Today we're interviewing David Putnam, former police detective and current author of The Replacements and The Disposables. You may have seen David's fabulous Drinks with Reads post last month.
Where did you get the idea for this book? How did you know that was the book you wanted to write?
I have been writing for 22 years and the first Bruno Johnson book was manuscript number 34. I was on number 38 when Oceanview called and said they wanted the book. The Disposables (originally titled The Other Side of Forever) is about a detective who used to work on a violent crimes team. I took stories from my past and melded them together to get the novel.
What is the best thing that has happened to you as a result of your novels?
The best thing that has happened since I sold the book was that I sold the book. I’d been trying for 22 years. I’ve written 45 manuscripts, had four agents and have had upwards of 150 rejections. However, the best thing would have to be the validation moment. I woke up one morning and found a personal email from Michael Connelly who wrote that he truly loved the book and it had kept him up all night.
What was the last mystery novel you read, other than your own, that you LOVED? Why did you love it?
I really loved I am Pilgrim by Terry Hayes. I liked it because of the writing craft, and the character and the overall story, very well done. I really enjoyed David Baldacci’s Memory Man, and Tom Cooper’s Marauders.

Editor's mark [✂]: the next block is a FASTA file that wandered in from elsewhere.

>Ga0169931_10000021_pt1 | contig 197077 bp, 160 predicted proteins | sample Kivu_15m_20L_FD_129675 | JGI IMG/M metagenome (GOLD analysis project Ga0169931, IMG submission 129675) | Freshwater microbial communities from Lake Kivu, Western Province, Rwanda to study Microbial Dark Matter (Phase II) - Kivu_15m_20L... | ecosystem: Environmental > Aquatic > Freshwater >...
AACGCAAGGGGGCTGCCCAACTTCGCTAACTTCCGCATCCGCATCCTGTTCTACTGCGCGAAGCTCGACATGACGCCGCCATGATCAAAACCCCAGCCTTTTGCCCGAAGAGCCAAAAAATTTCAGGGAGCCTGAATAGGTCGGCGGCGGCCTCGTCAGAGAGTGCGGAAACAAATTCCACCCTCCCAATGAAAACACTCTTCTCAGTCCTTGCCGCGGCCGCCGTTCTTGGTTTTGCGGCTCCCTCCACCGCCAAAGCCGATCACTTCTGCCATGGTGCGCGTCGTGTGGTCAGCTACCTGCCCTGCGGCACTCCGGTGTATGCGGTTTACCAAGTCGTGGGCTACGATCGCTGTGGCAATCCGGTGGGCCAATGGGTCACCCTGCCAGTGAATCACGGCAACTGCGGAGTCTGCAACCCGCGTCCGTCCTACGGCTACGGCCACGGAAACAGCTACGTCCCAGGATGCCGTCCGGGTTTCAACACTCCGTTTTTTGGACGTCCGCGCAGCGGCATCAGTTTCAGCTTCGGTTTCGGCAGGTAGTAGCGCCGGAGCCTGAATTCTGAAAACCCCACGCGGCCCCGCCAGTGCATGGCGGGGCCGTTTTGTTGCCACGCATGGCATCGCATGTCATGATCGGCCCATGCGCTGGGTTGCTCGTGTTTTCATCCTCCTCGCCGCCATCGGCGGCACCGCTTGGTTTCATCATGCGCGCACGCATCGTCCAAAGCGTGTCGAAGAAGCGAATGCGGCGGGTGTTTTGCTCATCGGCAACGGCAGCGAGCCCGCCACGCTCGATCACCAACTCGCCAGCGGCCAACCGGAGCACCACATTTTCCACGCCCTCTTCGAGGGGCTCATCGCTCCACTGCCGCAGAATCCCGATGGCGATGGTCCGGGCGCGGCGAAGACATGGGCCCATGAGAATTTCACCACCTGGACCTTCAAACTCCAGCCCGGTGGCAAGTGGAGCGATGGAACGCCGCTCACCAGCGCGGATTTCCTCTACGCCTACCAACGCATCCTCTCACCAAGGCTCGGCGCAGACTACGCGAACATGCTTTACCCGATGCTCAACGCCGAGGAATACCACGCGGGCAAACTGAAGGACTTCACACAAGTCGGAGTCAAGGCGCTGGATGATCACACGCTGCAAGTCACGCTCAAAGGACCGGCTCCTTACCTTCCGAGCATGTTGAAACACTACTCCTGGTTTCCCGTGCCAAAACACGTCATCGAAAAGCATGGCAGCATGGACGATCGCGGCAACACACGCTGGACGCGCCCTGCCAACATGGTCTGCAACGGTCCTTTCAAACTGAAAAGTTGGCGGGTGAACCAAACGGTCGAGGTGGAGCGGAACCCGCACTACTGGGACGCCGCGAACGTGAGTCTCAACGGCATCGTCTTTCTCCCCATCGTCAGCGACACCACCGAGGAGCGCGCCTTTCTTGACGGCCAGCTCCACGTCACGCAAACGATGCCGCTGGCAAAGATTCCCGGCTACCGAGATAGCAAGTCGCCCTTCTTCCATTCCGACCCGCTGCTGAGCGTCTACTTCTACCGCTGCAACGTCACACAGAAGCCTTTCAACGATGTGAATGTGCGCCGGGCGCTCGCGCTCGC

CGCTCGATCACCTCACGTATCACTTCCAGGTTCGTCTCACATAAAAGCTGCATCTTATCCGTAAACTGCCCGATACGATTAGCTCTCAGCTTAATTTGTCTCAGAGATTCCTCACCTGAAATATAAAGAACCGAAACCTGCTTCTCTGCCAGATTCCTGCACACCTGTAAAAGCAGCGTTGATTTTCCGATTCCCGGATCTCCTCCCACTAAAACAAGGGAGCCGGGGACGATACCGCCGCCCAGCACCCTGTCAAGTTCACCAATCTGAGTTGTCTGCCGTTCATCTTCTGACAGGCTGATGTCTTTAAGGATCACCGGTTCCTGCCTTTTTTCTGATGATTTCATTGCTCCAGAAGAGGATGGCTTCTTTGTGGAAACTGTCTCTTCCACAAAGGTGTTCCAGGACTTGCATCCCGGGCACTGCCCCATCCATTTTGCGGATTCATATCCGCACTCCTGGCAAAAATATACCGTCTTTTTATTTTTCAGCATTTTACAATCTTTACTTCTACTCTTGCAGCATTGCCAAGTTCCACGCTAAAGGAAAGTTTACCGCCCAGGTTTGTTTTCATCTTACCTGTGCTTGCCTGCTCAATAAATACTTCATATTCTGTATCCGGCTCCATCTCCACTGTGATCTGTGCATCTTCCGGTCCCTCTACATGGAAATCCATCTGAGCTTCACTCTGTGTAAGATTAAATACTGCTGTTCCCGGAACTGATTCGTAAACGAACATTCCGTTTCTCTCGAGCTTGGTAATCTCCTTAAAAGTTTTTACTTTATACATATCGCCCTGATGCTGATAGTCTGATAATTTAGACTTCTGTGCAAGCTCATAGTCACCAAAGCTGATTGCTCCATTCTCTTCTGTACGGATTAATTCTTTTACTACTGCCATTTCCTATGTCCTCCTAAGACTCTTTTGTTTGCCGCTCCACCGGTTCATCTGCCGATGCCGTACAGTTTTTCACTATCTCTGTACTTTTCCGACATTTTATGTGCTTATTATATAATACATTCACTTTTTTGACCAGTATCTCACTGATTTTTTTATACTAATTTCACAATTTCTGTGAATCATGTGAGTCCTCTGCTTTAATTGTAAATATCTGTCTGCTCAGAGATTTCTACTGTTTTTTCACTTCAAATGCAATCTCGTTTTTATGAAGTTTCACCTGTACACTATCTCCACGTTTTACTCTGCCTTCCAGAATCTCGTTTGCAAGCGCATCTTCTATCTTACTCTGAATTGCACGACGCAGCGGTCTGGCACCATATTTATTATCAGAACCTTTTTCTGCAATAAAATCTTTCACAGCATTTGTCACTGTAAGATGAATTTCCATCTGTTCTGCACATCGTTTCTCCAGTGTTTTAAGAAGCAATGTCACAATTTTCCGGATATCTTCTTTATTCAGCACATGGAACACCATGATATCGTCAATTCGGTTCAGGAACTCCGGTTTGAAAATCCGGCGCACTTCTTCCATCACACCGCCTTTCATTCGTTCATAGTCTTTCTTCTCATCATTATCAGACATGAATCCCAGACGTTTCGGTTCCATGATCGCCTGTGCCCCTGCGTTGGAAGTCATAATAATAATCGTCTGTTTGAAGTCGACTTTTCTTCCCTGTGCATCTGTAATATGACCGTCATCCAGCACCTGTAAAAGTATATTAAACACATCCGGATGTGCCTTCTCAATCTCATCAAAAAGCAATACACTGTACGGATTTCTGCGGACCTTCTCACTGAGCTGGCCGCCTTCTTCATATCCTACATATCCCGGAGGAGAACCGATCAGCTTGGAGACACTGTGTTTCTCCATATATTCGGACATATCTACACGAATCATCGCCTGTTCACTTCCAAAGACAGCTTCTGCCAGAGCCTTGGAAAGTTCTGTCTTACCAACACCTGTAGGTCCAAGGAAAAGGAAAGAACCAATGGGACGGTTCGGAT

If your protagonist were actually a real person, would you be friends with them? Why or why not?
Yes, I would. Bruno Johnson is an amalgamation of several cops I’ve met and worked with throughout my career. And since Bruno does things in these stories that I wished could really be done, I think we could be not only friends but great friends. I don’t think I could write a protagonist the right way without having a desire to be friends.
If you could meet any author alive or dead, who would it be and why?
I hate to fall into that old cliché’ but I’d like to meet Raymond Chandler. His story and characterization to date is unequaled. Early James Lee Burke came close and Burke is another one I’d love to sit down and talk with. Also Cormac McCarthy.
Do you share any traits with your protagonist? Which traits?
Bruno Johnson used to work on a violent crimes team. I did to. I fashioned the books after incidents I was actually involved in. Bruno as a cop pushed the line of legality as an excop and excon he doesn’t have any lines he just does what’s right no matter what the cost. When I worked as an investigator I’d also push the edge a little. Throughout my career, I was sued 13 times, once for forty million punitive, which means if I lost it came out of my pocket.
If you could be any character in a book, who would you be and why?
No question Bruno because he does things I would have loved to do.
How long did it take you to get your first draft done of this book? How much time do you spend in revisions?
I write a thousand words a day no matter what and if a writer sticks to that discipline the book can actually be completed in three months. I get up every morning at 330 and start off by reviewing and revising the last 20 pages before I move on to write the day’s four pages. In this way I revise or rewrite everything at least four times. With this method I don’t do second drafts. I do however continually throughout the process put the book out to beta readers and I read the manuscript to my read and critique group that meets every Thursday at our house. The group has been invaluable with ideas and corrections.
What did you do to research the book?
I don’t do any research at all and take the streets, the places, the characters right out of my past. I do however use Google on occasion to double check a definition or a law or procedure that has gone fuzzy in my now elderly brain.